The Queen of Heaven

‘Look, mom, I see a red bird!’

I tell her it’s a cardinal, but she only cares about the paint it leaves in her memory. It is one masterful stroke by an artist whose hands are more important than their name.

‘I heard Meowth!’

Her brother’s cat scowls from the street, a feral refusal for our alms of petting and food. I tried to lure her back home once, but she has been tainted by freedom, and what woman can be owned twice?

My daughter watches out the front door. She is waiting for the FedEx truck to deliver her matching unicorn apron and chef’s hat. Two days ago, we made food for her brothers, a youngest sister’s offering to a history of boys who will leave home before she is old enough to have a boyfriend, to drive, to menstruate, to fight with me about piano lessons, to wake and think, where have all the voices gone, and how am I alone in a place where the altar was so full?

To a child of seven, there is no sense of time. She is not waiting; she is expecting. She expects the birds to land near the lilies we planted, the window to display the hologram of her tongue she has used to taste the sunlight. She doesn’t wait for the arriving, but lives for the happening. The rain happens, and the hydrangeas are salvaged. Tuesday happens, and the neighbor’s roof still isn’t repaired from a storm three weeks ago when an oak branch fell into her living room.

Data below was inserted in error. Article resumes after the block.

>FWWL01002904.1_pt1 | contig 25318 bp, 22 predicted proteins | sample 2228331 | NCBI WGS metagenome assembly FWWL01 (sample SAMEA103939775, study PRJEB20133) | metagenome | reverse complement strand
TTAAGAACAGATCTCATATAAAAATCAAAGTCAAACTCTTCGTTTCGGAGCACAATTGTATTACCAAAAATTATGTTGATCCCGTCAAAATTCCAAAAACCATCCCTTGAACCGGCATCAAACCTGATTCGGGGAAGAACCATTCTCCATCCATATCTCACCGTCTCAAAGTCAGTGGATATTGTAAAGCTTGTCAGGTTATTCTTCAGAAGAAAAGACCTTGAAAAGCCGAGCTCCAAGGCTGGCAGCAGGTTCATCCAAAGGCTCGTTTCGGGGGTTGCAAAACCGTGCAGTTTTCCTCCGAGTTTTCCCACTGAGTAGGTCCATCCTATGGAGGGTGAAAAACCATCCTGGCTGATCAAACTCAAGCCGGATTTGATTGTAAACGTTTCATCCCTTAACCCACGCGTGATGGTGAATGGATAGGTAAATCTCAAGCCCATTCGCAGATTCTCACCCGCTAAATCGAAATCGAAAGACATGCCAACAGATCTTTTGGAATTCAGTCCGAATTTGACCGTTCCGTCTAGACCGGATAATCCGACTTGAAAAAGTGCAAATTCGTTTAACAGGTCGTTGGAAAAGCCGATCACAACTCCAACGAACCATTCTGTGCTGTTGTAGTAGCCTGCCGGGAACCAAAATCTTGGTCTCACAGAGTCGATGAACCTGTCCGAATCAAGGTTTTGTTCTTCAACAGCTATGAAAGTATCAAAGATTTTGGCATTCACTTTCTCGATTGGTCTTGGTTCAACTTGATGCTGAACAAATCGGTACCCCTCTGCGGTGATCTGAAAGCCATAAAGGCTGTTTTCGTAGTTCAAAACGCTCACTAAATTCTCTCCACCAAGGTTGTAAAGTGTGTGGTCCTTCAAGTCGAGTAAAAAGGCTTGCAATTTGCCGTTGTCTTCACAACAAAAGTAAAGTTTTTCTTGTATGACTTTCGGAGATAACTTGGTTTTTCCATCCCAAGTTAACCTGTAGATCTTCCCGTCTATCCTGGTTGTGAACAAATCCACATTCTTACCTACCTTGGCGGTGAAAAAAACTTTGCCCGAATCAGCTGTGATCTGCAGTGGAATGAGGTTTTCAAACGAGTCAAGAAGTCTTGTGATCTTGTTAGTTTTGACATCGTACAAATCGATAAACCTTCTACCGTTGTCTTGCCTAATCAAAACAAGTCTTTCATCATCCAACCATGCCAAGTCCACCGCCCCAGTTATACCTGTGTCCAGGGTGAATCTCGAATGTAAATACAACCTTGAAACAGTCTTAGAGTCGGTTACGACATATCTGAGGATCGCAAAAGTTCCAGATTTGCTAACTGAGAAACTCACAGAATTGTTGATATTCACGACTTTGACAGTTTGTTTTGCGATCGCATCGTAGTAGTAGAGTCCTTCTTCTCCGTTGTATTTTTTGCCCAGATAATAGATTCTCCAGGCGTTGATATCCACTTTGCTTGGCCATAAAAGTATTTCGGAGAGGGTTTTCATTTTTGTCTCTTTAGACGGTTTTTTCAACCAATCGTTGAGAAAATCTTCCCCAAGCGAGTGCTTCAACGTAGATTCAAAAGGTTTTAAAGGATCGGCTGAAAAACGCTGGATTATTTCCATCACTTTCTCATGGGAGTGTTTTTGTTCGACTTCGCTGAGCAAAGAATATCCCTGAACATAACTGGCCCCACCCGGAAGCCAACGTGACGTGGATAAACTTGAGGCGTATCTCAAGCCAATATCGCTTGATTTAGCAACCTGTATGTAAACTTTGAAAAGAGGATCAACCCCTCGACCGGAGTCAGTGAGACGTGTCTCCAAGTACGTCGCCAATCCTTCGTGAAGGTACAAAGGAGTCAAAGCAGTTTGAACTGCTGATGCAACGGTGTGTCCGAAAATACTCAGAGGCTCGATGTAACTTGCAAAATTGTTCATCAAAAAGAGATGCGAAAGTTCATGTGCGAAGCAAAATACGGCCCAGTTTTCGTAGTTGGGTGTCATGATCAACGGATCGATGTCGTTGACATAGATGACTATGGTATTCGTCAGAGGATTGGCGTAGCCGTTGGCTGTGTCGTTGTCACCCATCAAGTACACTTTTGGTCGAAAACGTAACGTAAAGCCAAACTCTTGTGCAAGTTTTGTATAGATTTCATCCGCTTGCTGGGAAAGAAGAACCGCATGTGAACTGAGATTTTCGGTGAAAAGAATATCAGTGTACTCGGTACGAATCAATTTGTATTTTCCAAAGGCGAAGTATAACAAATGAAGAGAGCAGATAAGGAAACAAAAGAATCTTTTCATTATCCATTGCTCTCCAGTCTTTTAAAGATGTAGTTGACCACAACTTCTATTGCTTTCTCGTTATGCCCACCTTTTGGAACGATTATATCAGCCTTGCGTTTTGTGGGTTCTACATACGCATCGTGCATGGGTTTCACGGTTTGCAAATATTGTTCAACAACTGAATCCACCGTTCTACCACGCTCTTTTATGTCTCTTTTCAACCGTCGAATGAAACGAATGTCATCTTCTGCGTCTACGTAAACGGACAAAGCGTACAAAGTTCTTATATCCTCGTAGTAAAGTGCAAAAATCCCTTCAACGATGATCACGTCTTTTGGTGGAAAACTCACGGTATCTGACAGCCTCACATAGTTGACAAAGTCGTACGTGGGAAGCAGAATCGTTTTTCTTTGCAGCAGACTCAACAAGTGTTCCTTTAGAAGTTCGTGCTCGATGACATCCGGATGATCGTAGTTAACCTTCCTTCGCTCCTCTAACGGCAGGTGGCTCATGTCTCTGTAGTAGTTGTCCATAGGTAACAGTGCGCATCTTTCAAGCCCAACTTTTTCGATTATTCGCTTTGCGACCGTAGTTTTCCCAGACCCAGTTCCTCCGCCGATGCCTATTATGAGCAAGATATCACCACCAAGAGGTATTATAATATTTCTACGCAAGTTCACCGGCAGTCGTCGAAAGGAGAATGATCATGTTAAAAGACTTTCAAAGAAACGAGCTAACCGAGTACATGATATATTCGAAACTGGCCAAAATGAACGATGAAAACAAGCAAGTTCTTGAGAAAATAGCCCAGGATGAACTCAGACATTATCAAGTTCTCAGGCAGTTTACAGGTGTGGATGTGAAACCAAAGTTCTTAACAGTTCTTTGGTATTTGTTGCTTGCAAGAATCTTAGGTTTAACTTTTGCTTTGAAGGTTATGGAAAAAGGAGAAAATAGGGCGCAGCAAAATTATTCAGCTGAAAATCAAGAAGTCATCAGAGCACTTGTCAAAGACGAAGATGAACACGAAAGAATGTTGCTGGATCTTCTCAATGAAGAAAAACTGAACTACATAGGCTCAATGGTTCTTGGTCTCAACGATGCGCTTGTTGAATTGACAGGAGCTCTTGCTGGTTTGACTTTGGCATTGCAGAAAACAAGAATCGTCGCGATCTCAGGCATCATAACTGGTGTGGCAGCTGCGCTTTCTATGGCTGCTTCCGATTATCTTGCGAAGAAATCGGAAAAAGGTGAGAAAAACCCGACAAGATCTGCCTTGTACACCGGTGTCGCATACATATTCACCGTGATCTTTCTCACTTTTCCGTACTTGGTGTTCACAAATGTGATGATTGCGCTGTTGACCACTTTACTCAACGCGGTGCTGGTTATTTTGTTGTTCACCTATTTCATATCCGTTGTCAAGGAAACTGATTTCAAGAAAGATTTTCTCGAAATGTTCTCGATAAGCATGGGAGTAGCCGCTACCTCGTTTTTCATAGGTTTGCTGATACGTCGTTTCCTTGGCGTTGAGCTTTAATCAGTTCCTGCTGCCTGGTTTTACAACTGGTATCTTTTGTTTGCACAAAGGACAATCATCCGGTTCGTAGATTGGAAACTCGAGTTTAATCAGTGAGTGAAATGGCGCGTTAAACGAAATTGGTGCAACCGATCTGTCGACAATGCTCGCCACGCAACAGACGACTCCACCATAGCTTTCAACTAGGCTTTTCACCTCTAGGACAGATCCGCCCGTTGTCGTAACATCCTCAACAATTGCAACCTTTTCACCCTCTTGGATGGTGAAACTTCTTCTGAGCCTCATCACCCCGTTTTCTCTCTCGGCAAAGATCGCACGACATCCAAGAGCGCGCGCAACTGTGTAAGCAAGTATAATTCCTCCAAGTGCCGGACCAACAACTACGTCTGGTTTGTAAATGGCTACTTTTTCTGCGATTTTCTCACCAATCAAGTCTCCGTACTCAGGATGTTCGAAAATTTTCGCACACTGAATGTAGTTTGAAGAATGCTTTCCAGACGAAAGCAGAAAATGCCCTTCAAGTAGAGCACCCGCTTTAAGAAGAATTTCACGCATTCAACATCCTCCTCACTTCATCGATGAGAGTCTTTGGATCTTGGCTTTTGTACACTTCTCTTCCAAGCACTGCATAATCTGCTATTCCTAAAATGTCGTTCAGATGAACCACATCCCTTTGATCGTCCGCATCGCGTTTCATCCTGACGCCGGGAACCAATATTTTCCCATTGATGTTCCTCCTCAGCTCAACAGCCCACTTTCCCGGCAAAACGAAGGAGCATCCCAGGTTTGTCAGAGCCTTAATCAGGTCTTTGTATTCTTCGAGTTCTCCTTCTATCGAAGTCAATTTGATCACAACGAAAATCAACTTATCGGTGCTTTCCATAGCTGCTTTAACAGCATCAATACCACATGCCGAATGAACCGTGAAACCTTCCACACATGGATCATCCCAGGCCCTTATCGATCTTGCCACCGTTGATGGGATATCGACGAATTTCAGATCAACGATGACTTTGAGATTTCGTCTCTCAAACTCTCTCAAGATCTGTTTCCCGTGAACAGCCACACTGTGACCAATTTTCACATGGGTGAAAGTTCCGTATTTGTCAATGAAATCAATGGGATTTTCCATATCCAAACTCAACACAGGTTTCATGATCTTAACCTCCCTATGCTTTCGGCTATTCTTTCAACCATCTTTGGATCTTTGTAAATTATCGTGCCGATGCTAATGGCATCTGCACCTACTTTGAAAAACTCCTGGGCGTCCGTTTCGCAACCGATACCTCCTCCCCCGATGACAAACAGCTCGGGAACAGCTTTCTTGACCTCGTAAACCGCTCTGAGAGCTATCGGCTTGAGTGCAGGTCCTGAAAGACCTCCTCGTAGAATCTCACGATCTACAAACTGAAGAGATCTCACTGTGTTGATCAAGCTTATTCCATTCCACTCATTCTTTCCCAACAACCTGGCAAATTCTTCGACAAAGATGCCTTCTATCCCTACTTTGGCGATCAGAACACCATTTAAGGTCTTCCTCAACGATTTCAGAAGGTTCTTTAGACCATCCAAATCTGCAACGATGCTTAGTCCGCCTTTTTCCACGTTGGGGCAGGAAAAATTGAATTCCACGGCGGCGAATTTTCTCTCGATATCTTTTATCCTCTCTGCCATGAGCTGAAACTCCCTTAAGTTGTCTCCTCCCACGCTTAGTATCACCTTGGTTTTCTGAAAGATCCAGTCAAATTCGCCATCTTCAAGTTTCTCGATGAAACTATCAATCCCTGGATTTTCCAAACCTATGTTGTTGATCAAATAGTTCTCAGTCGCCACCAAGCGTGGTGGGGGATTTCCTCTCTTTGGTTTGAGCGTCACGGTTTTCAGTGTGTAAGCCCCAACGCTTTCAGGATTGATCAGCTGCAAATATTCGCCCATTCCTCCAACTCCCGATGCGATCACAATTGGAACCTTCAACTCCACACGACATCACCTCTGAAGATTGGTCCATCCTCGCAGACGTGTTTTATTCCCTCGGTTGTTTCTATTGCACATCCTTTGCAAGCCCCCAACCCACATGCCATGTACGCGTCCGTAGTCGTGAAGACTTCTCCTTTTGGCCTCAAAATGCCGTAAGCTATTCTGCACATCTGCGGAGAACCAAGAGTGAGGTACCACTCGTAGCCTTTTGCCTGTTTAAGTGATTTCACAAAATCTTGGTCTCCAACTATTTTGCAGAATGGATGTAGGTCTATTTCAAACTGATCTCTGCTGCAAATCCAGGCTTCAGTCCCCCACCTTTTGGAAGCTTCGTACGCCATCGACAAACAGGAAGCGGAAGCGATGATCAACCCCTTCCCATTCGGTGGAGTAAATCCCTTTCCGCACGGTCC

Another neighbor says he will pay $1800 to remove a tree and shows me where its brother, a phantom oak, made a hole in my yard. The previous tenants were hoarders. A man died. We bought his boyhood home, a place where his daughter-in-law’s brother would stand in 45 years, sing in baritone, play his Martin in E-minor, get tired, die of liver cancer at age 24. We were told the man’s mother had beautiful flowers, but our beds are graves for lespedeza and mallow.

The FedEx truck comes, and a man in ridiculous shorts gives my daughter a package.

‘What is it, Mother?’ She calls me ‘mother’ because I went too far with Bates Motel jokes.

‘Maybe it is my book,’ I tell her, but she knows something is happening, even if Tuesday’s brand of happiness isn’t hers. She would say, What are Black Tickets? She would say, Who are the Bone People? And I would tell her, Dark nights and darker secrets.

But the package is her apron and her hat, turquoise because before she was born, a raven told me a child will arrive in seafoam green. She distresses because the mirror isn’t tall enough to see all of her, but I tell her, The world sees all of you, but it is never your mirror.

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